Archive for the ‘housing’ tag
Good news today from the big boxes. Home Depot reported fourth-quarter sales up 32% thanks to a revival in the nation’s housing market:
Home Depot, like its peers, has been benefiting from recent improvements in the housing market. The broad revival has made the retailer a popular choice with investors, pushing the stock up 36% in the past 12 months.
“We ended the year with a strong performance as our business benefited from a continued recovery in the housing market coupled with sales related to repairs in the areas impacted by Hurricane Sandy,” Chief Executive Frank Blake said on Tuesday.
The boys in blue are up, too:
Lowe’s chief executive, Robert A. Niblock, said the company was seeing a pickup in spending even in areas of the country hit hardest by the housing slump, like Florida, Arizona and California.
“Rising home values have given homeowners additional confidence in spending on their homes,” Mr. Niblock said in an interview.
I’m not an economist, but these numbers are consistent with what I’ve been hearing from landscape contractors around the country: Business is picking up again, if slowly, and consumers are starting to spend again.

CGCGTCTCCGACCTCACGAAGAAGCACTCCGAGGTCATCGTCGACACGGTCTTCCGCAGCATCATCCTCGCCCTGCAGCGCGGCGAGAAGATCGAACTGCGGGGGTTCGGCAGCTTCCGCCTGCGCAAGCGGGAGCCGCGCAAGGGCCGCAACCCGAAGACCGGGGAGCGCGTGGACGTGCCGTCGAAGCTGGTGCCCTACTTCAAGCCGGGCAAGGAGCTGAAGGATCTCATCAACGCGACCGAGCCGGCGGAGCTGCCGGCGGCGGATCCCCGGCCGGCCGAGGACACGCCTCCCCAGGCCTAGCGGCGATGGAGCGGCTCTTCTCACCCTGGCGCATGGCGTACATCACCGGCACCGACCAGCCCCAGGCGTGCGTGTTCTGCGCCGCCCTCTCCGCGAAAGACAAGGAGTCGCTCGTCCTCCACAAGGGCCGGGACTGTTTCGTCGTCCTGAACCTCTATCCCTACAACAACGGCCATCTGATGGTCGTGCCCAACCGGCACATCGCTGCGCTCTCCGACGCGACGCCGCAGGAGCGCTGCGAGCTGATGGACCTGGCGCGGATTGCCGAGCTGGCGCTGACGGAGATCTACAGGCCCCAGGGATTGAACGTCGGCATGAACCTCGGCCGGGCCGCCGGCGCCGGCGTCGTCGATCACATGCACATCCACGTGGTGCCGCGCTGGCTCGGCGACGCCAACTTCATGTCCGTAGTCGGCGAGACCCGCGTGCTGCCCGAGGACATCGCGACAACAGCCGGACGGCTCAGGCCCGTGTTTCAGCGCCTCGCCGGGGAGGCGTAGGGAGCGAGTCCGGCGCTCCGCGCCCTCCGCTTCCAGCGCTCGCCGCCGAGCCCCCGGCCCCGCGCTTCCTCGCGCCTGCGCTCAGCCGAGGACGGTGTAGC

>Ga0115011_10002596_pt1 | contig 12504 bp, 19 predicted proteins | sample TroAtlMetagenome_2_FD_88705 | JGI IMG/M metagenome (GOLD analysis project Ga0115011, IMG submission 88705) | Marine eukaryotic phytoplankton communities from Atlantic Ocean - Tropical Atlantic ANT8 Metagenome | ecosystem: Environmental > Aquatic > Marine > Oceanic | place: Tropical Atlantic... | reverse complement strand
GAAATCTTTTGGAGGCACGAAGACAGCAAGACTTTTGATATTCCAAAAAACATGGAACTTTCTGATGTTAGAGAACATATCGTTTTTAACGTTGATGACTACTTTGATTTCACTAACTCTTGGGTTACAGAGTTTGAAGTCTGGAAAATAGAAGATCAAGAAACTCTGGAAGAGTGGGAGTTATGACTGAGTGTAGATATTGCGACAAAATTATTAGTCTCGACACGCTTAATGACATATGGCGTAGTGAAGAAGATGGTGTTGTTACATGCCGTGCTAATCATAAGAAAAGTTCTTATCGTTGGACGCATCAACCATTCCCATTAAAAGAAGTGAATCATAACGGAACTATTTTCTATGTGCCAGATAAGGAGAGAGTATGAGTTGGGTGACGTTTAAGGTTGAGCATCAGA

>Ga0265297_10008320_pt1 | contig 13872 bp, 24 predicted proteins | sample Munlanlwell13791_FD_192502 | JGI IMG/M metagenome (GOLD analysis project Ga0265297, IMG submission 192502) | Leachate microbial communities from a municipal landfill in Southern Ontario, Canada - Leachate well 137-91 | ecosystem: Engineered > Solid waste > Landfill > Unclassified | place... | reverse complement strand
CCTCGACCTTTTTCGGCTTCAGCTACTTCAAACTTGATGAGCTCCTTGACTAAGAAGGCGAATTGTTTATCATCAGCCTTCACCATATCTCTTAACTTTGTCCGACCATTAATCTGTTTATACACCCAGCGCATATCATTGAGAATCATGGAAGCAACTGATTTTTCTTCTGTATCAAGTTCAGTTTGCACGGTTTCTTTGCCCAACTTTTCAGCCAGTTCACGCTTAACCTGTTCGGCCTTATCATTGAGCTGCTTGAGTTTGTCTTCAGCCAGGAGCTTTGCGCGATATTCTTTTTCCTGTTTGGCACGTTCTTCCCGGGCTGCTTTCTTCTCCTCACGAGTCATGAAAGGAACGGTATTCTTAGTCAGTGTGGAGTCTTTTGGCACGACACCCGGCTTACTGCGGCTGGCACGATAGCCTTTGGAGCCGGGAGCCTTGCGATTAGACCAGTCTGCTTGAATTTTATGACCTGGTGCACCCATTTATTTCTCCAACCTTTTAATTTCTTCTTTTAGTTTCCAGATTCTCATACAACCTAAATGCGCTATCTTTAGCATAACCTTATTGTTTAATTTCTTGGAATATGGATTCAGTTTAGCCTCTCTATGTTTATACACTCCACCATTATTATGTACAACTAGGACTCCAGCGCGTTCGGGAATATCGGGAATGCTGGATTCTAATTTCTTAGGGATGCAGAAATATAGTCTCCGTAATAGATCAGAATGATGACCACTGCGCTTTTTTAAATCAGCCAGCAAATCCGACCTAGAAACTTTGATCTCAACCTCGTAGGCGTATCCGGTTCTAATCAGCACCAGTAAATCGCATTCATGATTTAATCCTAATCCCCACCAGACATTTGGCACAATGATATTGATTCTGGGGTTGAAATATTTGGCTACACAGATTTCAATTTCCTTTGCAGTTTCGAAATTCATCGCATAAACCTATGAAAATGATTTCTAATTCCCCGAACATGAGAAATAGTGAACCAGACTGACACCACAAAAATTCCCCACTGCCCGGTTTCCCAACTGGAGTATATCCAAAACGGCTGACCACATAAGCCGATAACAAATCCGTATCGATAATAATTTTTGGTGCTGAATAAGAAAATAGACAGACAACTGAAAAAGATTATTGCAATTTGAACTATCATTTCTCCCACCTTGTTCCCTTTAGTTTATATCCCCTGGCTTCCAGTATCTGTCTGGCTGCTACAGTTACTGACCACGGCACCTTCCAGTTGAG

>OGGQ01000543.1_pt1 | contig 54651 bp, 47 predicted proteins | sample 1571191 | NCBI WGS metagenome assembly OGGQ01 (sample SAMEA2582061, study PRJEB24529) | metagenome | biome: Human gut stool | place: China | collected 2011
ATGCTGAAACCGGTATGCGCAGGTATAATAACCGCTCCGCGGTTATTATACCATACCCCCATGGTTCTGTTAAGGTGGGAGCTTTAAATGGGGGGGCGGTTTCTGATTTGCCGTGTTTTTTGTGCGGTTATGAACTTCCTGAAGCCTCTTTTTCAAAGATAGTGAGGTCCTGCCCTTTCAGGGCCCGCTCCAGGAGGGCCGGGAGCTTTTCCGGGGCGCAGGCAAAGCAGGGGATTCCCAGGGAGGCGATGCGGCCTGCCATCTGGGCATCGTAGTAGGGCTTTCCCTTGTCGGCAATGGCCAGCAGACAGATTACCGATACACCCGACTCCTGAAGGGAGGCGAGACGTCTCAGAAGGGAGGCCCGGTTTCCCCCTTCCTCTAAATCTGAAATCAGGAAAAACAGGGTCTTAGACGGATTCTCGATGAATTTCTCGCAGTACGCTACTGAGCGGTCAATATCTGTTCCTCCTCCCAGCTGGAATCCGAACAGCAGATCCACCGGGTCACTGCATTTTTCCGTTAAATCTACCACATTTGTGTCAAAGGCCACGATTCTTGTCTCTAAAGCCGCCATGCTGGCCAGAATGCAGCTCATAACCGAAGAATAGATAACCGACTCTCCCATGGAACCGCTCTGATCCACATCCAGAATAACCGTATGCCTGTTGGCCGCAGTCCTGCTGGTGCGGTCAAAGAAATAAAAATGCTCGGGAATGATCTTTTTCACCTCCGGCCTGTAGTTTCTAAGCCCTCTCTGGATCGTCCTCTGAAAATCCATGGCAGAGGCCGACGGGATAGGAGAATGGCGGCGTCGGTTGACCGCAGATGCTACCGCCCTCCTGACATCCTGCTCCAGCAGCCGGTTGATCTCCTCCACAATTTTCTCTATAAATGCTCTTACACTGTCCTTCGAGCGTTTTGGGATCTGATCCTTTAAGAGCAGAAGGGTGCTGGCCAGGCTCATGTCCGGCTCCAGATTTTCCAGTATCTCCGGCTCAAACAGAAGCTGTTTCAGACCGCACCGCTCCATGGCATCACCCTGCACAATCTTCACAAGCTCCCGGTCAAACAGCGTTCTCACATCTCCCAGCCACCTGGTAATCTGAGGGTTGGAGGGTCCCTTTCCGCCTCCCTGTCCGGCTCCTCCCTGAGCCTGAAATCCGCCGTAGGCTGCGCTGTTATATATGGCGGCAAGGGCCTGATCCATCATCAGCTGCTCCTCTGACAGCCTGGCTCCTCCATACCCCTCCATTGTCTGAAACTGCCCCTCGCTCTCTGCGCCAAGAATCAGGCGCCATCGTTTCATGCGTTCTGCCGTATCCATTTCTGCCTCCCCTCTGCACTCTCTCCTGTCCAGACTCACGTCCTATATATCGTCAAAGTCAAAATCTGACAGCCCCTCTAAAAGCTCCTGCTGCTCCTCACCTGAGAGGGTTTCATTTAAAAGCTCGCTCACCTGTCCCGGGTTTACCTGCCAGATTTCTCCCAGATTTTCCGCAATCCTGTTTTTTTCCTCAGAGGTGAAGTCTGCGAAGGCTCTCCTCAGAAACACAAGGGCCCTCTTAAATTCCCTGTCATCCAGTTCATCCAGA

Vacant properties have increased by 43.8 percent nationwide since 2000, according to the Census Bureau. Homes can be vacant for many reasons, but are defined by the bureau as both unoccupied rental inventory as well as homes that are unoccupied and “for sale.” As of 2011, there were about 14.3 million year-round vacant housing units in the country, with a 10.6 percent gross vacancy rate that excludes seasonal vacancies such as vacation homes.
Earlier this year, the Cleveland Federal Reserve analyzed the impact of foreclosed and vacant homes on the surrounding communities. The study found that a vacant or tax-delinquent house decreases the value of nearby homes by at least 1.3 percent, thanks to poor maintenance, and making the neighborhood appear less desirable.
This effect is amplified in higher-income neighborhoods where a vacancy or foreclosure has a negative price impact of 4.6 percent.
CNBC compiled a slideshow of the 10 emptiest U.S. cities, which you can find here. Some of these will surprise you.
Here’s our weekly digest of cool stuff we found online. Enjoy!
- New invasive plant database for the Midwest.
- Get a taste of Giverny in NYC.
- A new perspective on worker injuries. (via @ValleyCrest)
- Plants that smell you.
- Phoenix housing market rises like a … well.
- Above: Denver-based Swingle Lawn & Tree Care does a great job of producing how-to videos for its customers.
Here’s our weekly collection of stuff you should know about. Enjoy, and have a great three-day weekend.